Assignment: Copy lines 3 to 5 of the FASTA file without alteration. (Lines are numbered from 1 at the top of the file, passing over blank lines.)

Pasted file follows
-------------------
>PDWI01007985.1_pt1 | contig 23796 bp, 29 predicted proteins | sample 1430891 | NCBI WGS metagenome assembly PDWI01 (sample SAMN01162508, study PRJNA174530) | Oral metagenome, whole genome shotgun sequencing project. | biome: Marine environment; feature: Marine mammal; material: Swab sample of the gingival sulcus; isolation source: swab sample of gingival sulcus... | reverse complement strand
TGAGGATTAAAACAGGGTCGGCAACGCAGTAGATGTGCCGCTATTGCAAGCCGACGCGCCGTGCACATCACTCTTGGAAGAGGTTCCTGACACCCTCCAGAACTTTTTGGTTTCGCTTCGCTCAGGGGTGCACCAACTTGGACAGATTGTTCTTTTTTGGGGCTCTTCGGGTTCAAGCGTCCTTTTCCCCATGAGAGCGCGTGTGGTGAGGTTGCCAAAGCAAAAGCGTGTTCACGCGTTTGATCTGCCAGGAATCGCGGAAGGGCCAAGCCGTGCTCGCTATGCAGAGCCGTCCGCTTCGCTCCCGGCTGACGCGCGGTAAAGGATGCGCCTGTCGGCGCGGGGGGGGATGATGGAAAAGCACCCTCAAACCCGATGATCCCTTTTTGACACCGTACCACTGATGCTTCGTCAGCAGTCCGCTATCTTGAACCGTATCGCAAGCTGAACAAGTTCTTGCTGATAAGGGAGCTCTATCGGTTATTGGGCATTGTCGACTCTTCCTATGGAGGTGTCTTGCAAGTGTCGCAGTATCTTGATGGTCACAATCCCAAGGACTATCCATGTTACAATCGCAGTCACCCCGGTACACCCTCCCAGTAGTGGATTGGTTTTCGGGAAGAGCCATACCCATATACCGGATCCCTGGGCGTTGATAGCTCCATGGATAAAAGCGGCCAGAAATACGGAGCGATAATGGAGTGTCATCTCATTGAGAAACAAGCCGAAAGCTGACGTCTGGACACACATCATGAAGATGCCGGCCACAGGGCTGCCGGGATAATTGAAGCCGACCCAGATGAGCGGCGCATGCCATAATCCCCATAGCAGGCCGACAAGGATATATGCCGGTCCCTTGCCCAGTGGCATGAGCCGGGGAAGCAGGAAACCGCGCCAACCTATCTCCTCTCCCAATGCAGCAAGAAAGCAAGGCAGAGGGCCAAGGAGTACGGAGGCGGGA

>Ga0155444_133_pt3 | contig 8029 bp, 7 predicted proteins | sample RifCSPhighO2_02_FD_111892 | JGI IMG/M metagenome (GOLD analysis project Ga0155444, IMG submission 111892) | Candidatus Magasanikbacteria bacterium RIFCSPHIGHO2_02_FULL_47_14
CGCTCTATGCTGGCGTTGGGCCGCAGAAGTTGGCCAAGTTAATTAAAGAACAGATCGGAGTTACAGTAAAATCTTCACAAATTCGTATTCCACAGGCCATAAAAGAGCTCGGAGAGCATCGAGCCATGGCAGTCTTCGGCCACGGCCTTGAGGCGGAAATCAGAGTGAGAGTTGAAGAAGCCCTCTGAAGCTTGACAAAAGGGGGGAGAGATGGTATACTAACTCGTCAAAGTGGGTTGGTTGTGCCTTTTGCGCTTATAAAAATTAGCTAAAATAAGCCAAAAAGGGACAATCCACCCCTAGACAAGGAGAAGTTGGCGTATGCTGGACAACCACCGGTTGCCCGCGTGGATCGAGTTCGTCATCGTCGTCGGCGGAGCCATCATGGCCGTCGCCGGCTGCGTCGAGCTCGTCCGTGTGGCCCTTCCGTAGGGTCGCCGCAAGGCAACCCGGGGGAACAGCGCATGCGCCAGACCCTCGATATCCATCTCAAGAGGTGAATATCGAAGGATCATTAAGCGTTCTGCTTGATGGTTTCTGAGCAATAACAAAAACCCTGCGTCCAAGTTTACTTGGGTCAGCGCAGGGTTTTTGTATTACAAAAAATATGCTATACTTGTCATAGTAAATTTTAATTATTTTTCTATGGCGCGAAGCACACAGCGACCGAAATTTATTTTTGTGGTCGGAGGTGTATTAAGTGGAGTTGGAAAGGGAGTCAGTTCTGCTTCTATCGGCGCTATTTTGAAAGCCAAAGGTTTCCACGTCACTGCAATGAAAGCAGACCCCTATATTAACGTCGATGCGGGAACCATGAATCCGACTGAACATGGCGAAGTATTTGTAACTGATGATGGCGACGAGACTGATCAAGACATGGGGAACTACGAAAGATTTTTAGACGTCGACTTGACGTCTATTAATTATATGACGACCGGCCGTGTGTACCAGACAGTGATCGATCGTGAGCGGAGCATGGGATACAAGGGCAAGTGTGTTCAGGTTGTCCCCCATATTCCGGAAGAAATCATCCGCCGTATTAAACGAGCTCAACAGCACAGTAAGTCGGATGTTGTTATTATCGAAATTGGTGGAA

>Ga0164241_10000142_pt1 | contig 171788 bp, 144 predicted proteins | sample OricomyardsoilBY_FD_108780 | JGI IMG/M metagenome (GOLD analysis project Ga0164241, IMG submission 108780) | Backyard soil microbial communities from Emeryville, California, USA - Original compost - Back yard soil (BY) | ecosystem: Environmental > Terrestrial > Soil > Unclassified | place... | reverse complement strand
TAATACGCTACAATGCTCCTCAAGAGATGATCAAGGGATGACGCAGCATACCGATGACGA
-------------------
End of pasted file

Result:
>Ga0155444_133_pt3 | contig 8029 bp, 7 predicted proteins | sample RifCSPhighO2_02_FD_111892 | JGI IMG/M metagenome (GOLD analysis project Ga0155444, IMG submission 111892) | Candidatus Magasanikbacteria bacterium RIFCSPHIGHO2_02_FULL_47_14
CGCTCTATGCTGGCGTTGGGCCGCAGAAGTTGGCCAAGTTAATTAAAGAACAGATCGGAGTTACAGTAAAATCTTCACAAATTCGTATTCCACAGGCCATAAAAGAGCTCGGAGAGCATCGAGCCATGGCAGTCTTCGGCCACGGCCTTGAGGCGGAAATCAGAGTGAGAGTTGAAGAAGCCCTCTGAAGCTTGACAAAAGGGGGGAGAGATGGTATACTAACTCGTCAAAGTGGGTTGGTTGTGCCTTTTGCGCTTATAAAAATTAGCTAAAATAAGCCAAAAAGGGACAATCCACCCCTAGACAAGGAGAAGTTGGCGTATGCTGGACAACCACCGGTTGCCCGCGTGGATCGAGTTCGTCATCGTCGTCGGCGGAGCCATCATGGCCGTCGCCGGCTGCGTCGAGCTCGTCCGTGTGGCCCTTCCGTAGGGTCGCCGCAAGGCAACCCGGGGGAACAGCGCATGCGCCAGACCCTCGATATCCATCTCAAGAGGTGAATATCGAAGGATCATTAAGCGTTCTGCTTGATGGTTTCTGAGCAATAACAAAAACCCTGCGTCCAAGTTTACTTGGGTCAGCGCAGGGTTTTTGTATTACAAAAAATATGCTATACTTGTCATAGTAAATTTTAATTATTTTTCTATGGCGCGAAGCACACAGCGACCGAAATTTATTTTTGTGGTCGGAGGTGTATTAAGTGGAGTTGGAAAGGGAGTCAGTTCTGCTTCTATCGGCGCTATTTTGAAAGCCAAAGGTTTCCACGTCACTGCAATGAAAGCAGACCCCTATATTAACGTCGATGCGGGAACCATGAATCCGACTGAACATGGCGAAGTATTTGTAACTGATGATGGCGACGAGACTGATCAAGACATGGGGAACTACGAAAGATTTTTAGACGTCGACTTGACGTCTATTAATTATATGACGACCGGCCGTGTGTACCAGACAGTGATCGATCGTGAGCGGAGCATGGGATACAAGGGCAAGTGTGTTCAGGTTGTCCCCCATATTCCGGAAGAAATCATCCGCCGTATTAAACGAGCTCAACAGCACAGTAAGTCGGATGTTGTTATTATCGAAATTGGTGGAA

>Ga0164241_10000142_pt1 | contig 171788 bp, 144 predicted proteins | sample OricomyardsoilBY_FD_108780 | JGI IMG/M metagenome (GOLD analysis project Ga0164241, IMG submission 108780) | Backyard soil microbial communities from Emeryville, California, USA - Original compost - Back yard soil (BY) | ecosystem: Environmental > Terrestrial > Soil > Unclassified | place... | reverse complement strand